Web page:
Physioballs allow us to challenge our patients (especially neurological patients) with an unstable surface and a non compliant surface (sand is also a non compliant surface). Depending upon the condition a dog or cat who cannot stand may be placed on its own over a ball which allows the patient to be in his/her normal upright standing position for the first time in days. For these dogs and cats it is an immediate spirit pick up and it allows us to provide the them with some weight bearing and weight shifting.

With other patients we may have them standing on a ball (with a physical therapist or technician protecting them) to challenge their coordination and balance.

What is a therapeutic laser and how does it work?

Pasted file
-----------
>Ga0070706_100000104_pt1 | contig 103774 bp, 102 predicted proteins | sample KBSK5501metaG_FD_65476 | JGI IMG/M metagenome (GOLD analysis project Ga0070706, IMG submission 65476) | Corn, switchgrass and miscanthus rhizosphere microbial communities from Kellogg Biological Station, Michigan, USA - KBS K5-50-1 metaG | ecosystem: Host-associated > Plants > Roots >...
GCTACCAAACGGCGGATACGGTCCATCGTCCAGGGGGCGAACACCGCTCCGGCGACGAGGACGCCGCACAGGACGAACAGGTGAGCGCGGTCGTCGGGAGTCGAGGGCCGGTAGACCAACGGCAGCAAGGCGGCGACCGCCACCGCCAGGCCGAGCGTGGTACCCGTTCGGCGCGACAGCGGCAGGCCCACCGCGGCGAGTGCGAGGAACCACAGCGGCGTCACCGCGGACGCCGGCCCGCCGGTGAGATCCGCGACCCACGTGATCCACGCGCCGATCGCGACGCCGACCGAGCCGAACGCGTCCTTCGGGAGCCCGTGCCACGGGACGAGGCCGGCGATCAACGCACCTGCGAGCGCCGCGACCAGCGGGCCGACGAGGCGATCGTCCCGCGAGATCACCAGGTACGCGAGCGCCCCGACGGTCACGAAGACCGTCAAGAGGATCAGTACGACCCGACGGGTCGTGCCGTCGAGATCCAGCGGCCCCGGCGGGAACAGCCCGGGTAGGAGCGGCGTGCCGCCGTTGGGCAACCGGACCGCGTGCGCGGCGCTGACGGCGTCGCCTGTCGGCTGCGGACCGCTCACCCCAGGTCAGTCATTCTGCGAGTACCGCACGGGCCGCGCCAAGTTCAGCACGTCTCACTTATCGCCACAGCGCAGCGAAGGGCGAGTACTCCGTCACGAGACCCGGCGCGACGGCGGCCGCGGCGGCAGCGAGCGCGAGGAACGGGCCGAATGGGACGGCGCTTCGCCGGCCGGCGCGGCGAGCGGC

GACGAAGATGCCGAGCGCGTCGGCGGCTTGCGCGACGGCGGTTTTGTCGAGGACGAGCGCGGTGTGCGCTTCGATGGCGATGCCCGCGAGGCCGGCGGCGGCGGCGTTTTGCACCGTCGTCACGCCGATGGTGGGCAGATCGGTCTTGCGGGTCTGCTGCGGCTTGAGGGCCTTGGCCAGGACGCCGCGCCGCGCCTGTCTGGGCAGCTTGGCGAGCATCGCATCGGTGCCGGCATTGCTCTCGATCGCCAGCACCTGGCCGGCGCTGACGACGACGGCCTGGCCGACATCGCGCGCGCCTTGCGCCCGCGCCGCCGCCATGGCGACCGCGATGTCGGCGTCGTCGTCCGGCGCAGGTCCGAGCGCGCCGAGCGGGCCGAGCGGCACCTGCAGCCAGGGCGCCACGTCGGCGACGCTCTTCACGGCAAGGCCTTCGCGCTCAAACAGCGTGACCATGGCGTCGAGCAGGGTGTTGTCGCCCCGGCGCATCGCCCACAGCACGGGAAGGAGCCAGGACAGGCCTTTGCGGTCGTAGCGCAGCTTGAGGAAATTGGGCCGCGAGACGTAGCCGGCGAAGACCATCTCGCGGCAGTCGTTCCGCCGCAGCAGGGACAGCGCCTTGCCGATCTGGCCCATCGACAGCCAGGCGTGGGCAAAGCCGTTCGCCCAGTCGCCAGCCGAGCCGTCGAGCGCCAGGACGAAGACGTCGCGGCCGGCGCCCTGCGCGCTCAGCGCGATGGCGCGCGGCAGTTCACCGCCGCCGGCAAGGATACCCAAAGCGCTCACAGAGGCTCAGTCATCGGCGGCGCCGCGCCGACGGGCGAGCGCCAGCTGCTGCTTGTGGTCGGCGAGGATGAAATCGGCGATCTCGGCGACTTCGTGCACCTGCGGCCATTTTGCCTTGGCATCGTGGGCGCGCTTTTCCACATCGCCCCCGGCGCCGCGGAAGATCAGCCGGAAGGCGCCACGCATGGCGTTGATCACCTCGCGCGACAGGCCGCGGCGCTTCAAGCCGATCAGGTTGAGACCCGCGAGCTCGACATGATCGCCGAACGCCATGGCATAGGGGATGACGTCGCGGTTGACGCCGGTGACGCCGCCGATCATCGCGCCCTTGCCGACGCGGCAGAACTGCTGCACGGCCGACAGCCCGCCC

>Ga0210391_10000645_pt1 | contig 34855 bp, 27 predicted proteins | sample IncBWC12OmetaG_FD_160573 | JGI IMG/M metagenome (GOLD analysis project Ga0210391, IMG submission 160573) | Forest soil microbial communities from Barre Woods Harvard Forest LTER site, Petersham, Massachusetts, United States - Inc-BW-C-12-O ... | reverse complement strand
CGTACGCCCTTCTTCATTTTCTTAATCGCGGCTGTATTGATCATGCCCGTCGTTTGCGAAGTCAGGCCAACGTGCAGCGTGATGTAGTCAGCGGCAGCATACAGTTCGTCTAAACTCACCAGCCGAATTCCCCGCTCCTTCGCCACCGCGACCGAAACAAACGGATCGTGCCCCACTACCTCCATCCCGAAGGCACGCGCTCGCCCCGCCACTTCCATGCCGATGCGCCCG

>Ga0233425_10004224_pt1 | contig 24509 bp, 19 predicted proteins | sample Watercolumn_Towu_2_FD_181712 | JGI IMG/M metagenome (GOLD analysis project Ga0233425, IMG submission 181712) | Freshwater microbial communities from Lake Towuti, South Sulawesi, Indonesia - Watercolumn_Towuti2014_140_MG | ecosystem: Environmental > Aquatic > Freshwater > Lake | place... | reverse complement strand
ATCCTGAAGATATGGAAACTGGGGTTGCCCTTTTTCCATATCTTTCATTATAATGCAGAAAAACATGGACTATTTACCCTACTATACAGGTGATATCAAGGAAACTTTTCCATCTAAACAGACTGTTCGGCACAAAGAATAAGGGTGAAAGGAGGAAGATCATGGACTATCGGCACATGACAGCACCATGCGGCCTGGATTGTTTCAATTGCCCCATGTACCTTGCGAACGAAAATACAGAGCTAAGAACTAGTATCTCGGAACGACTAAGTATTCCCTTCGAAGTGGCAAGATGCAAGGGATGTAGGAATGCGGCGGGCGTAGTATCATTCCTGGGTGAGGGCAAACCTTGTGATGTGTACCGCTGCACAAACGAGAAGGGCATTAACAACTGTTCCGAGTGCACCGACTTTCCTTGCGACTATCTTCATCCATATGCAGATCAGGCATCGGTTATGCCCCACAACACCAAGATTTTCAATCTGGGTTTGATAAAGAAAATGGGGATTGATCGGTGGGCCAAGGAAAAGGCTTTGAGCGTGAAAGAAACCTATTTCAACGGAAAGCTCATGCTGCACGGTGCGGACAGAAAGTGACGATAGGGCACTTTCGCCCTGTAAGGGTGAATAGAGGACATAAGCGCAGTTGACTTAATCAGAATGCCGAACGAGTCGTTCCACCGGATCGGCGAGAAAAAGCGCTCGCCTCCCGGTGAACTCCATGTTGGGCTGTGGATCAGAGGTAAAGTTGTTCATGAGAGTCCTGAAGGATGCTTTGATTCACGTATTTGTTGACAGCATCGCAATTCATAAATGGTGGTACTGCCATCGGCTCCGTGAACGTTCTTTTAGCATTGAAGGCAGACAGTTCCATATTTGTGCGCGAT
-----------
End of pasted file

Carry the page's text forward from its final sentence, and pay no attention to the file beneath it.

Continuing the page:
A therapeutic laser, also known as a Low-level laser, is a newer advance in veterinary rehabilitation. Unlike high-powered surgical lasers that create a thermal destruction of cells and tissues, the lasers used in rehabilitation are low-powered and help to modulate cellular activity in many different types of tissues.  A low level laser projects the light it produces into the cells of the body instead of as heat. The light is absorbed by the skin and underlying tissues. Mitochondria in the cells of the tissue convert this light into Adenosine Triphosphate (ATP) (an energy source) which increases enzyme production, increases cell replication, increases growth factor formation and essentially provides the building blocks for the cell to heal damaged tissue. Low-level lasers have the potential to accelerate tissue repair and cell growth of structures such as skin, tendons, ligaments, and muscles. LASER offers therapeutic effects in the management of chronic pain by stimulating release of the body’s own pain killing chemicals such as endorphins and enkephalins.